You are here -allRefer - Reference - Country Study & Country Guide - China >

allRefer Reference and Encyclopedia Resource

allRefer    
allRefer
   


-- Country Study & Guide --     

 

China

 
Country Guide
Afghanistan
Albania
Algeria
Angola
Armenia
Austria
Azerbaijan
Bahrain
Bangladesh
Belarus
Belize
Bhutan
Bolivia
Brazil
Bulgaria
Cambodia
Chad
Chile
China
Colombia
Caribbean Islands
Comoros
Cyprus
Czechoslovakia
Dominican Republic
Ecuador
Egypt
El Salvador
Estonia
Ethiopia
Finland
Georgia
Germany
Germany (East)
Ghana
Guyana
Haiti
Honduras
Hungary
India
Indonesia
Iran
Iraq
Israel
Cote d'Ivoire
Japan
Jordan
Kazakhstan
Kuwait
Kyrgyzstan
Latvia
Laos
Lebanon
Libya
Lithuania
Macau
Madagascar
Maldives
Mauritania
Mauritius
Mexico
Moldova
Mongolia
Nepal
Nicaragua
Nigeria
North Korea
Oman
Pakistan
Panama
Paraguay
Peru
Philippines
Poland
Portugal
Qatar
Romania
Russia
Saudi Arabia
Seychelles
Singapore
Somalia
South Africa
South Korea
Soviet Union [USSR]
Spain
Sri Lanka
Sudan
Syria
Tajikistan
Thailand
Turkmenistan
Turkey
Uganda
United Arab Emirates
Uruguay
Uzbekistan
Venezuela
Vietnam
Yugoslavia
Zaire

China

Prices

Determination of Prices

Until the reform period of the late 1970s and 1980s, the prices of most commodities were set by government agencies and changed infrequently. Because prices did not change when production costs or demand for a commodity altered, they often failed to reflect the true values of goods, causing many kinds of goods to be misallocated and producing a price system that the Chinese government itself referred to as "irrational."

The best way to generate the accurate prices required for economic efficiency is through the process of supply and demand, and government policy in the 1980s increasingly advocated the use of prices that were "mutually agreed upon by buyer and seller," that is, determined through the market. The prices of products in the farm produce free markets were determined by supply and demand, and in the summer of 1985 the state store prices of all food items except grain also were allowed to float in response to market conditions. Prices of most goods produced by private and collectively owned enterprises in both rural and urban areas generally were free to float, as were the prices of many items that state-owned enterprises produced outside the plan. Prices of most major goods produced by state-owned enterprises, however, along with the grain purchased from farmers by state commercial departments for retail sales in the cities, still were set or restricted by government agencies and still were not sufficiently accurate.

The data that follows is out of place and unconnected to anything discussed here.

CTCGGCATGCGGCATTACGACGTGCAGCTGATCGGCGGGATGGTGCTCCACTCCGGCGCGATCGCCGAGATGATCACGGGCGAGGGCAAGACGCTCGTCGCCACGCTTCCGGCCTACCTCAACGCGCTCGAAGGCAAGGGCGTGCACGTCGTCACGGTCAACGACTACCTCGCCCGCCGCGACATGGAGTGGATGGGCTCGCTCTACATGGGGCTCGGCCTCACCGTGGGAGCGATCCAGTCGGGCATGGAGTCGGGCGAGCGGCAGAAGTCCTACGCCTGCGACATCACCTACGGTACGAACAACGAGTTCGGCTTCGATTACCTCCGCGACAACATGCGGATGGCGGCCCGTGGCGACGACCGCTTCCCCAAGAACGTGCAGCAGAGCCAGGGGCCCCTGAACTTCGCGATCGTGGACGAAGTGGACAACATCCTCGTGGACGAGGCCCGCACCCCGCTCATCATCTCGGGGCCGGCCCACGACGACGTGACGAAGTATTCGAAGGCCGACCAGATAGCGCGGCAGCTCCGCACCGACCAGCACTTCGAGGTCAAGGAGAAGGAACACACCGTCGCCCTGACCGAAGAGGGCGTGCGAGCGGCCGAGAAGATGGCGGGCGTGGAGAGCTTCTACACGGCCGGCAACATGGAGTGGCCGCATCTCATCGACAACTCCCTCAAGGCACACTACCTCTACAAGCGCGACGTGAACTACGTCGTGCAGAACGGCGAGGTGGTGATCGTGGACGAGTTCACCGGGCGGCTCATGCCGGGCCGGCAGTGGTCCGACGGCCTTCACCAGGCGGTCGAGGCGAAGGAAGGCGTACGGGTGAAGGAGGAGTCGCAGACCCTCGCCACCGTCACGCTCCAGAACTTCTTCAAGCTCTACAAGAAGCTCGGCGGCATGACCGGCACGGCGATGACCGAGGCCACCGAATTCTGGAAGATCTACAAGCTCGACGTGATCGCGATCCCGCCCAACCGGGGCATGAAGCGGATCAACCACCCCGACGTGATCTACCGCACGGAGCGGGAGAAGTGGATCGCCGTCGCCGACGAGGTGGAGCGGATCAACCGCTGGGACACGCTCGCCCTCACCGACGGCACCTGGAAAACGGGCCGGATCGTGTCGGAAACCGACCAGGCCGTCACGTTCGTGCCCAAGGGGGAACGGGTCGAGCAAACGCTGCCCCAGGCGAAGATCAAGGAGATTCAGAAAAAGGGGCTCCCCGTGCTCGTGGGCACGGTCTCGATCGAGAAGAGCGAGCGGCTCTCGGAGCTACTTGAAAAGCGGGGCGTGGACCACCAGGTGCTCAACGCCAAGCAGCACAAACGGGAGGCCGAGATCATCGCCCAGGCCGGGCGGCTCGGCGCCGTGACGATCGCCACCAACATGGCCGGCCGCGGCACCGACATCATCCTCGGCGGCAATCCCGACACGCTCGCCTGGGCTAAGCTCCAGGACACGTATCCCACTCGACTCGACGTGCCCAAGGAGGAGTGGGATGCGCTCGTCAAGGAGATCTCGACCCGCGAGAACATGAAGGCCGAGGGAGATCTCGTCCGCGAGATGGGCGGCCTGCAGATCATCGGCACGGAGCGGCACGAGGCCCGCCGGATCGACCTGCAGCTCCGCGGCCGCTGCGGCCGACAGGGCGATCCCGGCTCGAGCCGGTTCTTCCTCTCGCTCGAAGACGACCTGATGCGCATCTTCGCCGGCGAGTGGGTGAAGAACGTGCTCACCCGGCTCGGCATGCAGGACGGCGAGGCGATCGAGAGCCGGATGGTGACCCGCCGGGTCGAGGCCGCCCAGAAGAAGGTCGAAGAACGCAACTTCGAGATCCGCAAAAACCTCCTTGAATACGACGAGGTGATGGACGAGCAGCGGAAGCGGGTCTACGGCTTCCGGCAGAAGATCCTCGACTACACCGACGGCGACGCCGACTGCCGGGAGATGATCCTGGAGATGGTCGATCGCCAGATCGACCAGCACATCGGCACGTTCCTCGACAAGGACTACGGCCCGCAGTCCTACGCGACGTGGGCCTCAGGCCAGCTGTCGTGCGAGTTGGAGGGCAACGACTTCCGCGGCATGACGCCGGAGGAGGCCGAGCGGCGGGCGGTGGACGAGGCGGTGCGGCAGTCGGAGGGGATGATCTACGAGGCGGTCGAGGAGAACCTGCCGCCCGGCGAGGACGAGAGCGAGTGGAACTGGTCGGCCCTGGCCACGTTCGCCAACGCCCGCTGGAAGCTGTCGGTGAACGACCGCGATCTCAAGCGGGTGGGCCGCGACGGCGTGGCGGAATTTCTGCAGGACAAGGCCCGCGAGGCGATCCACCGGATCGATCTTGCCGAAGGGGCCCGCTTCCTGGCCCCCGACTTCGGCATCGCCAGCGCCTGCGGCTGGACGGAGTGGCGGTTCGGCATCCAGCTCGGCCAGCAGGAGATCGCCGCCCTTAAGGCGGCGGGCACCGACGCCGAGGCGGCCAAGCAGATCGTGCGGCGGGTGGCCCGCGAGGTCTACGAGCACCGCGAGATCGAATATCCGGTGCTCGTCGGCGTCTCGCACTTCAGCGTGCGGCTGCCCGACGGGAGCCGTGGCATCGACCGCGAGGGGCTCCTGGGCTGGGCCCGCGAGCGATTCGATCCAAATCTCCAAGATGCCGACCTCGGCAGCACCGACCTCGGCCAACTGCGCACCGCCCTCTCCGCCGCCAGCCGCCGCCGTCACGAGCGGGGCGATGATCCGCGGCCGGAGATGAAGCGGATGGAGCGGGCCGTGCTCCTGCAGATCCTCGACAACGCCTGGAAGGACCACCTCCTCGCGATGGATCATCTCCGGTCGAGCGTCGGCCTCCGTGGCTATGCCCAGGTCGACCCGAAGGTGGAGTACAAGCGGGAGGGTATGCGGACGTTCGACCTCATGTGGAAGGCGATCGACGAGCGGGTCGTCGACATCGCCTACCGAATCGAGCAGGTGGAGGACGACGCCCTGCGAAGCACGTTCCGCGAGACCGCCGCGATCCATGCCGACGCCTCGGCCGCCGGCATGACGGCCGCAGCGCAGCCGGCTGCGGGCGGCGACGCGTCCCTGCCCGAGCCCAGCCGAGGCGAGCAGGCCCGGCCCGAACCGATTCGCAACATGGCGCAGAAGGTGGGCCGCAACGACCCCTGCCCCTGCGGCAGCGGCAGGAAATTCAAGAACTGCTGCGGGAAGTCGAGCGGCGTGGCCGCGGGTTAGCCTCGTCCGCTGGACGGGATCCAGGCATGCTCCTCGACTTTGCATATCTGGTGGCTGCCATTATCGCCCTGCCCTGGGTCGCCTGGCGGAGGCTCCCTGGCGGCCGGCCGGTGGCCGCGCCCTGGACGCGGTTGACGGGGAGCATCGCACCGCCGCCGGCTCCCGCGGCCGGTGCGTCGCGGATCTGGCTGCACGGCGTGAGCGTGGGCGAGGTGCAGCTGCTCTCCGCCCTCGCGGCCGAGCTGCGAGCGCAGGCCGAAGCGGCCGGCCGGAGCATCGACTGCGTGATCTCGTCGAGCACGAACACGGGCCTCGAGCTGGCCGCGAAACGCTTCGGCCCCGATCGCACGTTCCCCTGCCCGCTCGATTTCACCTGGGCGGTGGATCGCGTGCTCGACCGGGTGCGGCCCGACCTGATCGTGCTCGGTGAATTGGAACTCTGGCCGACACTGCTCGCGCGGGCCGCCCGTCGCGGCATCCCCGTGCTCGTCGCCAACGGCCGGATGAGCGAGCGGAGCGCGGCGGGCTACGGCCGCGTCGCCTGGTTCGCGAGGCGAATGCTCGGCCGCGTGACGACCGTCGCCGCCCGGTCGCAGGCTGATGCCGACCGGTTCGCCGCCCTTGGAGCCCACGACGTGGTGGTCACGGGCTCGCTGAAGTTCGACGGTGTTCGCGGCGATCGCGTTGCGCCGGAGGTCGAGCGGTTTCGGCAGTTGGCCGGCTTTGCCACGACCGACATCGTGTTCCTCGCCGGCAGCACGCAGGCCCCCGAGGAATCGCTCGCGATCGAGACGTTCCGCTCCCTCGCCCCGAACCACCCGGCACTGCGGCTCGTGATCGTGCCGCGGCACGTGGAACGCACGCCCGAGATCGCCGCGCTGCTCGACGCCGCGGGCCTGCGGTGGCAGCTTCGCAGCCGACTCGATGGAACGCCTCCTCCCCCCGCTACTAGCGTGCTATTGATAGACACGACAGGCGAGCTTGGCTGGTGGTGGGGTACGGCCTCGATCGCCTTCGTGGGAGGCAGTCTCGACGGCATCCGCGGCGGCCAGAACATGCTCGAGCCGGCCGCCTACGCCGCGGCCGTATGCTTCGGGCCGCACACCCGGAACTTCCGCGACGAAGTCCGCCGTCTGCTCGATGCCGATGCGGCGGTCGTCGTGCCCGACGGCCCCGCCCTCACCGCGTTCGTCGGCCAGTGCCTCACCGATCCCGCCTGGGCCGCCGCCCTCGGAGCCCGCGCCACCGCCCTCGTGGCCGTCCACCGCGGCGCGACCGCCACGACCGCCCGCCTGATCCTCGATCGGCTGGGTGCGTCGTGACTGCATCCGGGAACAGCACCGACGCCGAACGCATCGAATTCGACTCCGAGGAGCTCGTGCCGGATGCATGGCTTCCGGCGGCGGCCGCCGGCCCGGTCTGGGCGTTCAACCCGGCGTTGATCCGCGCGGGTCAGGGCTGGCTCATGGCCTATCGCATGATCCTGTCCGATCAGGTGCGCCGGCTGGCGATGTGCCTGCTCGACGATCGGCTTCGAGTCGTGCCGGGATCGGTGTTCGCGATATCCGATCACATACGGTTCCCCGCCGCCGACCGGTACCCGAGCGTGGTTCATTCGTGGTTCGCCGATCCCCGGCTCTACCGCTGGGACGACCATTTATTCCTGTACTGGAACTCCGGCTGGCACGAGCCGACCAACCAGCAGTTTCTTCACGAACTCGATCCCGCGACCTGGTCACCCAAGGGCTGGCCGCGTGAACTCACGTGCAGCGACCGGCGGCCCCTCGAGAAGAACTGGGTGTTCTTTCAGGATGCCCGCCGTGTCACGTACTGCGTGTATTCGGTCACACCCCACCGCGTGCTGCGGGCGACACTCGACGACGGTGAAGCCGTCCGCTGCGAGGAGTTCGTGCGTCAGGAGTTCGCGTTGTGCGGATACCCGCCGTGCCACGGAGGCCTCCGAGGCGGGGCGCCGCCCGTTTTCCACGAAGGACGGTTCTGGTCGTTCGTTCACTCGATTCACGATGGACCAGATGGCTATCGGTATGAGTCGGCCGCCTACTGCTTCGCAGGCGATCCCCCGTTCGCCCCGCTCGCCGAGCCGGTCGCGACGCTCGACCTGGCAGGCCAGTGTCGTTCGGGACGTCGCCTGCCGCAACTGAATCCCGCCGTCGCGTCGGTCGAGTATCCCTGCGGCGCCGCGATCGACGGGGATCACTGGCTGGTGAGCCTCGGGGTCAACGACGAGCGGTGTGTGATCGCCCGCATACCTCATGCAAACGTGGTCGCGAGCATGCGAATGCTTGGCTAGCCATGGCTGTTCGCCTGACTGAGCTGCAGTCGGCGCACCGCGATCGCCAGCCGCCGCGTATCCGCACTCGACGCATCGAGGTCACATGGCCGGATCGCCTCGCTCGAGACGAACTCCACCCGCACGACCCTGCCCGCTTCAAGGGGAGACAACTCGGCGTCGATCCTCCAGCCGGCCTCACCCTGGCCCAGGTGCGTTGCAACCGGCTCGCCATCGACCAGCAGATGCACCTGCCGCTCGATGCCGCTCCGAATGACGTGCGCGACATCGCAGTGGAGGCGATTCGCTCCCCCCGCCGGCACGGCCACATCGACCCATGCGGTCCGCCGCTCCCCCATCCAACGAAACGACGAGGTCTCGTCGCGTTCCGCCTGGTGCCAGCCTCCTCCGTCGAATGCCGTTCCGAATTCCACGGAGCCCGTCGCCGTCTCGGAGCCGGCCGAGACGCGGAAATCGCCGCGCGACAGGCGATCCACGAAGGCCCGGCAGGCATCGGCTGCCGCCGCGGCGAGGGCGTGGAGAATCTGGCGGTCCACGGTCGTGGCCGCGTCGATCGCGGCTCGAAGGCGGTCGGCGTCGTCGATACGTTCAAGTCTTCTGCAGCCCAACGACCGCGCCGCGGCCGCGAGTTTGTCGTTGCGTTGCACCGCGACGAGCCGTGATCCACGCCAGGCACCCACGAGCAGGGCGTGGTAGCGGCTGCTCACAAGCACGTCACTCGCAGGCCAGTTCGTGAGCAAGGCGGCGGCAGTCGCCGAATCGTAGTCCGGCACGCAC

In 1987 the price structure in China was chaotic. Some prices were determined in the market through the forces of supply and demand, others were set by government agencies, and still others were produced by procedures that were not clearly defined. In many cases, there was more than one price for the same commodity, depending on how it was exchanged, the kind of unit that produced it, or who the buyer was. While the government was not pleased with this situation, it was committed to continued price reform. It was reluctant, however, to release the remaining fixed prices because of potential political and economic disruption. Sudden unpredictable price changes would leave consumers unable to continue buying some goods; some previously profitable enterprises under the old price structure would begin to take losses, and others would abruptly become very wealthy.

Data as of July 1987


China - TABLE OF CONTENTS

  • China -Economic Context

  • China - Agriculture

  • China - Industry

  • China - Trade and Transportation

  • China - Science and Technology


  • Go Up - Top of Page

    Make allRefer Reference your HomepageAdd allRefer Reference to your FavoritesGo to Top of PagePrint this PageSend this Page to a Friend


    Information Courtesy: The Library of Congress - Country Studies


    Content on this web site is provided for informational purposes only. We accept no responsibility for any loss, injury or inconvenience sustained by any person resulting from information published on this site. We encourage you to verify any critical information with the relevant authorities.

     

     

     
     


    About Us | Contact Us | Terms of Use | Privacy | Links Directory
    Link to allRefer | Add allRefer Search to your site

    allRefer
    All Rights reserved. Site best viewed in 800 x 600 resolution.